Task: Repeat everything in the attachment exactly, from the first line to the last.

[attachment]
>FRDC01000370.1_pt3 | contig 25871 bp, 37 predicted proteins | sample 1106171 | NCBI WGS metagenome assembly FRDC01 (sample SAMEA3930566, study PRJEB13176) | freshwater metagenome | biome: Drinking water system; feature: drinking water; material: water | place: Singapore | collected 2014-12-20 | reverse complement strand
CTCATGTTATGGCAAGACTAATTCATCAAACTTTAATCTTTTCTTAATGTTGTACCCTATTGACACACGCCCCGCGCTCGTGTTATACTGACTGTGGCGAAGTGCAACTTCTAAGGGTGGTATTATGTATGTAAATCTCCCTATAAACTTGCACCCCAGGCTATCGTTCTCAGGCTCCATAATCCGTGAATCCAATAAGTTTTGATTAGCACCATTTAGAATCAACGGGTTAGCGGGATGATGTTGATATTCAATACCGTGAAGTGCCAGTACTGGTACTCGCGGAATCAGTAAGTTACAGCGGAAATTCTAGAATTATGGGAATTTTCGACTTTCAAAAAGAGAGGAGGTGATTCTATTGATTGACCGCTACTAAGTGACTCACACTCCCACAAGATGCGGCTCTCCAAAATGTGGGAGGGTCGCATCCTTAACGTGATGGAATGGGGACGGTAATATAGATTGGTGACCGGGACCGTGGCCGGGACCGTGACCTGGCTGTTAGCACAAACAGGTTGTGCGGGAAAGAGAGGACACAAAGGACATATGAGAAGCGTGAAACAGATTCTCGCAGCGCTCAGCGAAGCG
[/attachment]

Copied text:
>FRDC01000370.1_pt3 | contig 25871 bp, 37 predicted proteins | sample 1106171 | NCBI WGS metagenome assembly FRDC01 (sample SAMEA3930566, study PRJEB13176) | freshwater metagenome | biome: Drinking water system; feature: drinking water; material: water | place: Singapore | collected 2014-12-20 | reverse complement strand
CTCATGTTATGGCAAGACTAATTCATCAAACTTTAATCTTTTCTTAATGTTGTACCCTATTGACACACGCCCCGCGCTCGTGTTATACTGACTGTGGCGAAGTGCAACTTCTAAGGGTGGTATTATGTATGTAAATCTCCCTATAAACTTGCACCCCAGGCTATCGTTCTCAGGCTCCATAATCCGTGAATCCAATAAGTTTTGATTAGCACCATTTAGAATCAACGGGTTAGCGGGATGATGTTGATATTCAATACCGTGAAGTGCCAGTACTGGTACTCGCGGAATCAGTAAGTTACAGCGGAAATTCTAGAATTATGGGAATTTTCGACTTTCAAAAAGAGAGGAGGTGATTCTATTGATTGACCGCTACTAAGTGACTCACACTCCCACAAGATGCGGCTCTCCAAAATGTGGGAGGGTCGCATCCTTAACGTGATGGAATGGGGACGGTAATATAGATTGGTGACCGGGACCGTGGCCGGGACCGTGACCTGGCTGTTAGCACAAACAGGTTGTGCGGGAAAGAGAGGACACAAAGGACATATGAGAAGCGTGAAACAGATTCTCGCAGCGCTCAGCGAAGCG